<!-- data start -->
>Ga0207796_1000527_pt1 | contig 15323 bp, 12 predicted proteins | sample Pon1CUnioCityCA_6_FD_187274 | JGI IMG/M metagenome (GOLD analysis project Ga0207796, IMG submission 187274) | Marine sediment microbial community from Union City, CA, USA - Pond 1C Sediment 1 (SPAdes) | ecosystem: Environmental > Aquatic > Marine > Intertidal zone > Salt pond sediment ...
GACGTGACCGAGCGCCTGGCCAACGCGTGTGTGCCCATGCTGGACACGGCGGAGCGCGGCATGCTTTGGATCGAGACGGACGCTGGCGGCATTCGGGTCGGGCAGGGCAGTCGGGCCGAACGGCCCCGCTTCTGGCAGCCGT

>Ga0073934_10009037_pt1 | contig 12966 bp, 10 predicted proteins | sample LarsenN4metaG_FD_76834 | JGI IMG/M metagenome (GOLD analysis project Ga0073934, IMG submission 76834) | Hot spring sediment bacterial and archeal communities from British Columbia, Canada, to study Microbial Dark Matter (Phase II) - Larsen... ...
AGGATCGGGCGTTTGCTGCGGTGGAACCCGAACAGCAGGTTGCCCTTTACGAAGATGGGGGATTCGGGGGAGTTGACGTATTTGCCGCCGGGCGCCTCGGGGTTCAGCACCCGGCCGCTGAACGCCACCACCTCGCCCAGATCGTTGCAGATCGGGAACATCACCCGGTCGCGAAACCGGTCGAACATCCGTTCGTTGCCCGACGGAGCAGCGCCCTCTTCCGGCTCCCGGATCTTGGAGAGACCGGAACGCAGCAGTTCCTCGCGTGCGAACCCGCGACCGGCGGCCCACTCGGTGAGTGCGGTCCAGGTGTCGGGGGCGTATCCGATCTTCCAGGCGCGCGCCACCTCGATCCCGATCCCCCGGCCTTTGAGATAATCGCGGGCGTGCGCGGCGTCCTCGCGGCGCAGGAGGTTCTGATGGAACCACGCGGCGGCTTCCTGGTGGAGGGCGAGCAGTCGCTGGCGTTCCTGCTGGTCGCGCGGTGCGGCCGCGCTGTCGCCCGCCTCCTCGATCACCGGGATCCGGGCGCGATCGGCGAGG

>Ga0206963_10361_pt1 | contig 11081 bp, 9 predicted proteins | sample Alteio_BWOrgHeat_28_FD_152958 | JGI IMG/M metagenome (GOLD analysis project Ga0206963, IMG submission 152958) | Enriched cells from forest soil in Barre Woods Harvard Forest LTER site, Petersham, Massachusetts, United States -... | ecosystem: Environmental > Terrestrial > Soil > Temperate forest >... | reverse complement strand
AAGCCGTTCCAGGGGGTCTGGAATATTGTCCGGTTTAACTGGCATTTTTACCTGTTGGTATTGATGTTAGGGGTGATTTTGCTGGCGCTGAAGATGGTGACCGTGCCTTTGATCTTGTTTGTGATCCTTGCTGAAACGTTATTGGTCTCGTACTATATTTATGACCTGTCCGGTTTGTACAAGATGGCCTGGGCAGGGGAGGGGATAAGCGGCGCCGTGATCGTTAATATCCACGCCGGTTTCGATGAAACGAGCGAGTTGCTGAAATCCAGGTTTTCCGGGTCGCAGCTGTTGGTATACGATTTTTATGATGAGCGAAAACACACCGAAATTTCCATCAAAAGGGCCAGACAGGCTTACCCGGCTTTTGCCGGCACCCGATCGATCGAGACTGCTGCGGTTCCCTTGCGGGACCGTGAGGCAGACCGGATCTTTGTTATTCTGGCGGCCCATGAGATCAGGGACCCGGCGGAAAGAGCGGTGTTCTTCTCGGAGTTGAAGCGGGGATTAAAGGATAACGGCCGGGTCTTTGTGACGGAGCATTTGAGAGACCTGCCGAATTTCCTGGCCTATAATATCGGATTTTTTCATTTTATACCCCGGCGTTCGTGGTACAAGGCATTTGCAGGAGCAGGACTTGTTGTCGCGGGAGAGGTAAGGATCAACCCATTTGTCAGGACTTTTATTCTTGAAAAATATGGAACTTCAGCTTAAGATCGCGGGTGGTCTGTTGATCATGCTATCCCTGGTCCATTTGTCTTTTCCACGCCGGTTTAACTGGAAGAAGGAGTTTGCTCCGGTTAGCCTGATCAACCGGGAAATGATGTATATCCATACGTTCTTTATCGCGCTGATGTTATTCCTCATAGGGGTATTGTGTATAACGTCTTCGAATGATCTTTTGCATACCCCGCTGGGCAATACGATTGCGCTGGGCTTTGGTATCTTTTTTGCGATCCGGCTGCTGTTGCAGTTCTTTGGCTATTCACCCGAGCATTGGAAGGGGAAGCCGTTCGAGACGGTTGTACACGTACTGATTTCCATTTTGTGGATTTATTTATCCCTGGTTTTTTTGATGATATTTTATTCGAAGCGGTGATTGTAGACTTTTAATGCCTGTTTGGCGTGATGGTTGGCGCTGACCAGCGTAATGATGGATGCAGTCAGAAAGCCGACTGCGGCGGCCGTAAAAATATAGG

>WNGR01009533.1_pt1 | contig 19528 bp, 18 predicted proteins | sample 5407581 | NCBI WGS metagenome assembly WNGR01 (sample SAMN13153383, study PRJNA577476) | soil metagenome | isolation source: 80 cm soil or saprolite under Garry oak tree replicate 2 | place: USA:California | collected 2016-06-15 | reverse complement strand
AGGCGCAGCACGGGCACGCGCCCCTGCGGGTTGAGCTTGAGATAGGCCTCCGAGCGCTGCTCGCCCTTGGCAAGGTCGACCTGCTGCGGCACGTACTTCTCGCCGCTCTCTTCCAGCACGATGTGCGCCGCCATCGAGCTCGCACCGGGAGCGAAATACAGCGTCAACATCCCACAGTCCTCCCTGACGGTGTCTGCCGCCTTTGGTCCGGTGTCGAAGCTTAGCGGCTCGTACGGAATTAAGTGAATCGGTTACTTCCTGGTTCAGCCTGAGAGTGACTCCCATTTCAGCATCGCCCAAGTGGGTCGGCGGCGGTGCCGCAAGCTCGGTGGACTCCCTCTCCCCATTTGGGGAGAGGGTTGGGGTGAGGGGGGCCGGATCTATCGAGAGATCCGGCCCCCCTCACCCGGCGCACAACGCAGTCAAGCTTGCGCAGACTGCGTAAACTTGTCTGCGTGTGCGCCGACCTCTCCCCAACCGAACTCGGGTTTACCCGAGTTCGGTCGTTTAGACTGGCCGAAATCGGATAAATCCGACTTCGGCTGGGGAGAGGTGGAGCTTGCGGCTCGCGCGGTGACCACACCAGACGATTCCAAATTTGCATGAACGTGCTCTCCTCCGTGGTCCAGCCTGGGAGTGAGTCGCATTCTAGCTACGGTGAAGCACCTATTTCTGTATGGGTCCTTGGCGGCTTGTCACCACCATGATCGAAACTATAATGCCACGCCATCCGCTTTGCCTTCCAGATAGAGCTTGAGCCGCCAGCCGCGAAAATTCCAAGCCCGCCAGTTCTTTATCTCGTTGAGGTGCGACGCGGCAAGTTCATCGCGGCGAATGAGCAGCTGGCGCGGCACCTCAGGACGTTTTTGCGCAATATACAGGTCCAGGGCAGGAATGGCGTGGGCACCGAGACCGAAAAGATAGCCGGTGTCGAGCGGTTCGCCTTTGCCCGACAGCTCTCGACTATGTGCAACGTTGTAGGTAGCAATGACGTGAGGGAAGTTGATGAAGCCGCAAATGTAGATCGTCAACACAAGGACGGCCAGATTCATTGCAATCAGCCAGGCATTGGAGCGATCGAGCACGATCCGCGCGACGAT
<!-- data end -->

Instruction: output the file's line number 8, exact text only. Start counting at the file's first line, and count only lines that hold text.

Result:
AGGCGCAGCACGGGCACGCGCCCCTGCGGGTTGAGCTTGAGATAGGCCTCCGAGCGCTGCTCGCCCTTGGCAAGGTCGACCTGCTGCGGCACGTACTTCTCGCCGCTCTCTTCCAGCACGATGTGCGCCGCCATCGAGCTCGCACCGGGAGCGAAATACAGCGTCAACATCCCACAGTCCTCCCTGACGGTGTCTGCCGCCTTTGGTCCGGTGTCGAAGCTTAGCGGCTCGTACGGAATTAAGTGAATCGGTTACTTCCTGGTTCAGCCTGAGAGTGACTCCCATTTCAGCATCGCCCAAGTGGGTCGGCGGCGGTGCCGCAAGCTCGGTGGACTCCCTCTCCCCATTTGGGGAGAGGGTTGGGGTGAGGGGGGCCGGATCTATCGAGAGATCCGGCCCCCCTCACCCGGCGCACAACGCAGTCAAGCTTGCGCAGACTGCGTAAACTTGTCTGCGTGTGCGCCGACCTCTCCCCAACCGAACTCGGGTTTACCCGAGTTCGGTCGTTTAGACTGGCCGAAATCGGATAAATCCGACTTCGGCTGGGGAGAGGTGGAGCTTGCGGCTCGCGCGGTGACCACACCAGACGATTCCAAATTTGCATGAACGTGCTCTCCTCCGTGGTCCAGCCTGGGAGTGAGTCGCATTCTAGCTACGGTGAAGCACCTATTTCTGTATGGGTCCTTGGCGGCTTGTCACCACCATGATCGAAACTATAATGCCACGCCATCCGCTTTGCCTTCCAGATAGAGCTTGAGCCGCCAGCCGCGAAAATTCCAAGCCCGCCAGTTCTTTATCTCGTTGAGGTGCGACGCGGCAAGTTCATCGCGGCGAATGAGCAGCTGGCGCGGCACCTCAGGACGTTTTTGCGCAATATACAGGTCCAGGGCAGGAATGGCGTGGGCACCGAGACCGAAAAGATAGCCGGTGTCGAGCGGTTCGCCTTTGCCCGACAGCTCTCGACTATGTGCAACGTTGTAGGTAGCAATGACGTGAGGGAAGTTGATGAAGCCGCAAATGTAGATCGTCAACACAAGGACGGCCAGATTCATTGCAATCAGCCAGGCATTGGAGCGATCGAGCACGATCCGCGCGACGAT